In a harrowing admittance from Jessica Lynn Riffey (34), Riffey openly recalls injecting her daughter (14) with heroin, along with her 16 year old boyfriend, behind the doors of their home in Chester County, Pa.
Police officers searched the Riffey residence after being tipped off from a source- that was not disclosed- regarding the possible intenible environment of her trailer home, according to Fox 8. Riffey has allegedly given her daughter and boyfriend heroin at least three times- yet her daughter claims Riffey lead both her and her boyfriend into her room to take the drug on numerous occasions.
Riffey’s boyfriend, Jameson Burn (33) was arrested for dealing drugs and other drug related offences. Riffey’s daughter alleges Burn openly gave her and her boyfriend heroin, which they ended up snorting.
Branding thought or reason into this particular event is beyond me. Instead of reacting with my emotions, I had to take a moment to consider the spectrum of addiction, and that the disease profanes one’s ability to make rational decisions, and literally marrs the brain’s biological chemistry.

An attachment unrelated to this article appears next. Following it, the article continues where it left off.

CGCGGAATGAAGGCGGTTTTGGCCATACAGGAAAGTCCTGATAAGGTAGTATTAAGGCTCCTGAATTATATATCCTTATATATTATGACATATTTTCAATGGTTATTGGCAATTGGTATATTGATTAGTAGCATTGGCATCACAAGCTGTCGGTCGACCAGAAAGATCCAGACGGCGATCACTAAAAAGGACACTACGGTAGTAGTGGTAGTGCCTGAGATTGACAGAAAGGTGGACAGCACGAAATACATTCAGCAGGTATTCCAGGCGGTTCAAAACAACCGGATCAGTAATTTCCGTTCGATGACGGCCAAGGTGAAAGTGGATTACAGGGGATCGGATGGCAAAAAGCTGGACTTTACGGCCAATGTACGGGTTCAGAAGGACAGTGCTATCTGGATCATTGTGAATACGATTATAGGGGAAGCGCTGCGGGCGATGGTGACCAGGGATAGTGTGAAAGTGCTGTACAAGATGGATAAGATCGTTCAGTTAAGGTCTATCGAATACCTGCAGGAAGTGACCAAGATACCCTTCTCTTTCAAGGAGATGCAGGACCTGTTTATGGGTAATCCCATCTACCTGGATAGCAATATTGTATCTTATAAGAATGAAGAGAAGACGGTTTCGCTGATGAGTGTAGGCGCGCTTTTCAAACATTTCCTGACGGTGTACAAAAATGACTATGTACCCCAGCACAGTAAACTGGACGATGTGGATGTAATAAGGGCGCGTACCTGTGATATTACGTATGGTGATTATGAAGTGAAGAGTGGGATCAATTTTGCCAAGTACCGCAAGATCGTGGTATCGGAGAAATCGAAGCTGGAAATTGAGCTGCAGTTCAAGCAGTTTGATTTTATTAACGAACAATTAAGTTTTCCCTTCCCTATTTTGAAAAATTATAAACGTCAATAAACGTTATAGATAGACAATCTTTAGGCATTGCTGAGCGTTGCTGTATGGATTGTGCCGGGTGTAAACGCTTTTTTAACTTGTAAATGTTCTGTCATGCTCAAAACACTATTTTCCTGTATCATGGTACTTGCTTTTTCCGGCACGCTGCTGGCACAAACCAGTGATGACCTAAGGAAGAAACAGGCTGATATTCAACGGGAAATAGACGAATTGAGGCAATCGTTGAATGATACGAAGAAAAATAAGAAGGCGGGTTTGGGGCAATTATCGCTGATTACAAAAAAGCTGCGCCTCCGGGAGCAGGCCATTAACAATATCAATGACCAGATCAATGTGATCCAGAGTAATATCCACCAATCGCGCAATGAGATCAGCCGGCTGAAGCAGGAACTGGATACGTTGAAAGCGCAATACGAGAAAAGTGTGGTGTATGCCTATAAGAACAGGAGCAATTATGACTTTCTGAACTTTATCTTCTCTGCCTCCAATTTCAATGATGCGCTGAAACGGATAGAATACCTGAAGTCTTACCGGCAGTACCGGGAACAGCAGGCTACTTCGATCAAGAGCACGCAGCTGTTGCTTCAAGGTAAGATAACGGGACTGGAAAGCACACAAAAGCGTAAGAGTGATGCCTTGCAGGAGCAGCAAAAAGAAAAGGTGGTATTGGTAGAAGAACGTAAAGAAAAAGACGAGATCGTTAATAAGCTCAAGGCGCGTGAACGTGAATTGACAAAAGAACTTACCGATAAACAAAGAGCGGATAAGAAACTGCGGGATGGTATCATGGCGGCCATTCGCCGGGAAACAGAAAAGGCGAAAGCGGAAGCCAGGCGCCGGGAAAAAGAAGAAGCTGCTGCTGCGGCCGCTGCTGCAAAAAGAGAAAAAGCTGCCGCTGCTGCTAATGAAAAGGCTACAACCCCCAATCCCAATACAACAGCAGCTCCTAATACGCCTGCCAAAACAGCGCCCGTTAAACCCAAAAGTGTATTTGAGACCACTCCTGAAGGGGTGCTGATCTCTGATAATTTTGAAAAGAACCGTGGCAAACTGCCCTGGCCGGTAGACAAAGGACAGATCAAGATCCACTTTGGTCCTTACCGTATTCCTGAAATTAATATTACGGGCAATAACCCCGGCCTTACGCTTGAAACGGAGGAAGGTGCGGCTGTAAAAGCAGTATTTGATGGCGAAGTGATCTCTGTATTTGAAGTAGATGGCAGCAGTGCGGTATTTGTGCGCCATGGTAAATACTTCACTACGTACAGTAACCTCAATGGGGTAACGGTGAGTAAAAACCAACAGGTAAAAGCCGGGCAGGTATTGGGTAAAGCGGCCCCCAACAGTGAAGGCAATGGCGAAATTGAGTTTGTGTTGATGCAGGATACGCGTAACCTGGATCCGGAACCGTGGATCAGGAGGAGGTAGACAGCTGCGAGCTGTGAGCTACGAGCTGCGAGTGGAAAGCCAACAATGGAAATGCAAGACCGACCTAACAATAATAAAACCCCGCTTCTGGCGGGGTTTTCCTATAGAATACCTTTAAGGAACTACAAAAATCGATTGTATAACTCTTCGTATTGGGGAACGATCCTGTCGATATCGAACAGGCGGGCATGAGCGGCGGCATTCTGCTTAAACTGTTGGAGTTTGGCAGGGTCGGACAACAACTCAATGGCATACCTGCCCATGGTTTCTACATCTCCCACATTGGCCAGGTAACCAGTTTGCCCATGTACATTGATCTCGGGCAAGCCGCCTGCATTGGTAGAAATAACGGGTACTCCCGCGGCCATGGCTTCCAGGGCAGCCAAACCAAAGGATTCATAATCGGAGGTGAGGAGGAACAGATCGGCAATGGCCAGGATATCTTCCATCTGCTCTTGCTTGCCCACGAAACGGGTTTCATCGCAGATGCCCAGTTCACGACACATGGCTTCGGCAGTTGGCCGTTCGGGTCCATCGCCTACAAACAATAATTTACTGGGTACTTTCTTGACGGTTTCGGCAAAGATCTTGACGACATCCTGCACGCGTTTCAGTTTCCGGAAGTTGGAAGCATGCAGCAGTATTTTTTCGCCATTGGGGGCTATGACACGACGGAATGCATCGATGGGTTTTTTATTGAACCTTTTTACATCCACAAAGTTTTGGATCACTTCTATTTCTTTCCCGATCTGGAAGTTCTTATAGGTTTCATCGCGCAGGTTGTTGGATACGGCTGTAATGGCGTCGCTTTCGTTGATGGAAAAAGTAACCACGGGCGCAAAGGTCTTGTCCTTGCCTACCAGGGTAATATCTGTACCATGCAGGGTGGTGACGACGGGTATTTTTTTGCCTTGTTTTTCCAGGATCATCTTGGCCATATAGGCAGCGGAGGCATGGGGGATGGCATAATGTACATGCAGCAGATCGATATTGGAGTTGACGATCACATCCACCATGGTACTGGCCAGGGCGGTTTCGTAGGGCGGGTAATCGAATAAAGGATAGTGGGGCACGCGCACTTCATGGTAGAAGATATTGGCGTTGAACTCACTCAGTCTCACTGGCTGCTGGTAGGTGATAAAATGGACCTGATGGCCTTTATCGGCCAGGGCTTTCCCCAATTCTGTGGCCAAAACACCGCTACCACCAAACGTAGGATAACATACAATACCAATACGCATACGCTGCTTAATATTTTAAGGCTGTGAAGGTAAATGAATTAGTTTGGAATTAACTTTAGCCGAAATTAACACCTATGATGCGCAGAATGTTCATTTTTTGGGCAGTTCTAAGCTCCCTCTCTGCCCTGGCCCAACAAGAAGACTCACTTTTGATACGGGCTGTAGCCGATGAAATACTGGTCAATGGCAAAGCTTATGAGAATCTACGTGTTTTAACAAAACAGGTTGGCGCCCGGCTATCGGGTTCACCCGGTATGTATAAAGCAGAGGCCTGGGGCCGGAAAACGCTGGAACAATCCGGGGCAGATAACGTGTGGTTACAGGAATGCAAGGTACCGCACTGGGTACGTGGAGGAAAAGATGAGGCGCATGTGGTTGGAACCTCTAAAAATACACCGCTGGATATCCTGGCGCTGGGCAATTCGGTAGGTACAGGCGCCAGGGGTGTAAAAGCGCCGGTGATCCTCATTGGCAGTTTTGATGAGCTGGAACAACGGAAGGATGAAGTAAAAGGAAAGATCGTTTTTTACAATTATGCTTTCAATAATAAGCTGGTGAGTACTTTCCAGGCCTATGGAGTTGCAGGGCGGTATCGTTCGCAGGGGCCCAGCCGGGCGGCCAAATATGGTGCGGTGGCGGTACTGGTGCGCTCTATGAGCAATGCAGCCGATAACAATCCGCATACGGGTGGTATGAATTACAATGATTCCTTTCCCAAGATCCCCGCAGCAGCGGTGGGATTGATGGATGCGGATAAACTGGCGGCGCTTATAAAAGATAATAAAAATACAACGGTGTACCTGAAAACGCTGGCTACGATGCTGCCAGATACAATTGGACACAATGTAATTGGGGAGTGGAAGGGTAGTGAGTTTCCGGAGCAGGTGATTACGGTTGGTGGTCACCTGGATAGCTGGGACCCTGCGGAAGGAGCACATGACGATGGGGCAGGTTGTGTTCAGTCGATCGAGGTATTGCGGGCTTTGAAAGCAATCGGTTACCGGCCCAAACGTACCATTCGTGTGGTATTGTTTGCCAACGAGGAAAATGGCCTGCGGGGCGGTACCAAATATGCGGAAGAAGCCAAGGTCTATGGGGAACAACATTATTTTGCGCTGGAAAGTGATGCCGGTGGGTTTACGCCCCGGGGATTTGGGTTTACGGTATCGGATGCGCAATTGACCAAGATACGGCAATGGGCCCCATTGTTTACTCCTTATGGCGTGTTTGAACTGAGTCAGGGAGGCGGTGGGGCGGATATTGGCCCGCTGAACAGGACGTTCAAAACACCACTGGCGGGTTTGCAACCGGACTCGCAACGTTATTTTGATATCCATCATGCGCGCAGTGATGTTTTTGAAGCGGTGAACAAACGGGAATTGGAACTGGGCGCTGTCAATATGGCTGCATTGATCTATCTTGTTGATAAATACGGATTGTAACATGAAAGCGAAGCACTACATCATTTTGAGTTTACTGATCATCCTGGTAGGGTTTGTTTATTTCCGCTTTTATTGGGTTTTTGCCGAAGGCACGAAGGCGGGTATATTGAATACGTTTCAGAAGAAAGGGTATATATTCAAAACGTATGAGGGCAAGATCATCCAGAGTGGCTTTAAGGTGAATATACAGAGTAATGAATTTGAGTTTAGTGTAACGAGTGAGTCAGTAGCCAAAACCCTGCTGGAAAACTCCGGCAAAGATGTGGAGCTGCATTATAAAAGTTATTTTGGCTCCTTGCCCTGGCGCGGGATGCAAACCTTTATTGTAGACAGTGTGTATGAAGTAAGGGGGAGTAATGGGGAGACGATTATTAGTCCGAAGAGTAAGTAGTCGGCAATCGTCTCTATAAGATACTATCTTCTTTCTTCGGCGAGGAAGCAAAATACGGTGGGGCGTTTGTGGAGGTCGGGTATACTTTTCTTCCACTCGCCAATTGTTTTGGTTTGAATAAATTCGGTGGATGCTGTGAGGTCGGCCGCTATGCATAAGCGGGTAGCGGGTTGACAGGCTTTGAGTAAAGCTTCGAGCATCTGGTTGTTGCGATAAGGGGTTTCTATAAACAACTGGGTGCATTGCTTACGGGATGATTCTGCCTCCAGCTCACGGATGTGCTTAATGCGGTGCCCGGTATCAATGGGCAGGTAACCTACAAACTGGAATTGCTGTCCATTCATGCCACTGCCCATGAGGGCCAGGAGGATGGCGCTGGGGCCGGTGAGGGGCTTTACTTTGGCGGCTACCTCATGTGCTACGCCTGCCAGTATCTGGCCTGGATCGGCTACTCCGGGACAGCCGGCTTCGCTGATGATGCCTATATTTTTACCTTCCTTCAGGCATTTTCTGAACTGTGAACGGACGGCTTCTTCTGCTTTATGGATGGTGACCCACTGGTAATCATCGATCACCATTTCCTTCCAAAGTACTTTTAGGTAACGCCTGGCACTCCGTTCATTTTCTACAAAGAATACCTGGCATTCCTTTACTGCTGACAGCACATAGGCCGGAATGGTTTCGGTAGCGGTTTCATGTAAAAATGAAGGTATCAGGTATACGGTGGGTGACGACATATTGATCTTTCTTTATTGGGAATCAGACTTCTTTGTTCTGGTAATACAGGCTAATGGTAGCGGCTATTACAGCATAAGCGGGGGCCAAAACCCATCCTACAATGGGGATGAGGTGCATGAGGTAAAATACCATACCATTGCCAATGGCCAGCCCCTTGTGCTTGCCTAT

Without immediate treatment of a substance use disorder, it’s well known one’s actions, thoughts, and feelings wildly deviate from typical behavior. When children grow up in environments of drug use and abuse, they assimilate drug use and addiction to their lives, because for them it’s normal.
Without details, or direct quotes from Riffey’s daughter and boyfriend, it’s hard to speculate what went on in their home, but from the small rendering of the police report we have access to, it sounds like a living hell.
Riffey was charged with endangering the welfare of children, corruption of minors, and drug delivery chargers. Other drug related charges may be pending.
Unfortunately, what we do know of heroin is that its ability to create both a physical and psychological addiction early on. Teens in need of drug addiction treatment are typically harder to rehabilitate as compared to adults, as teenagers are still developing- and much of the brain is still growing. These factors make it difficult for teens not to act on their impulses, which is often to leave treatment before they are ready to go.
We pray this is not the case with Riffey’s daughter and her boyfriend.
Do you have any first-hand experience with teenage rehabilitation? What did you struggle with?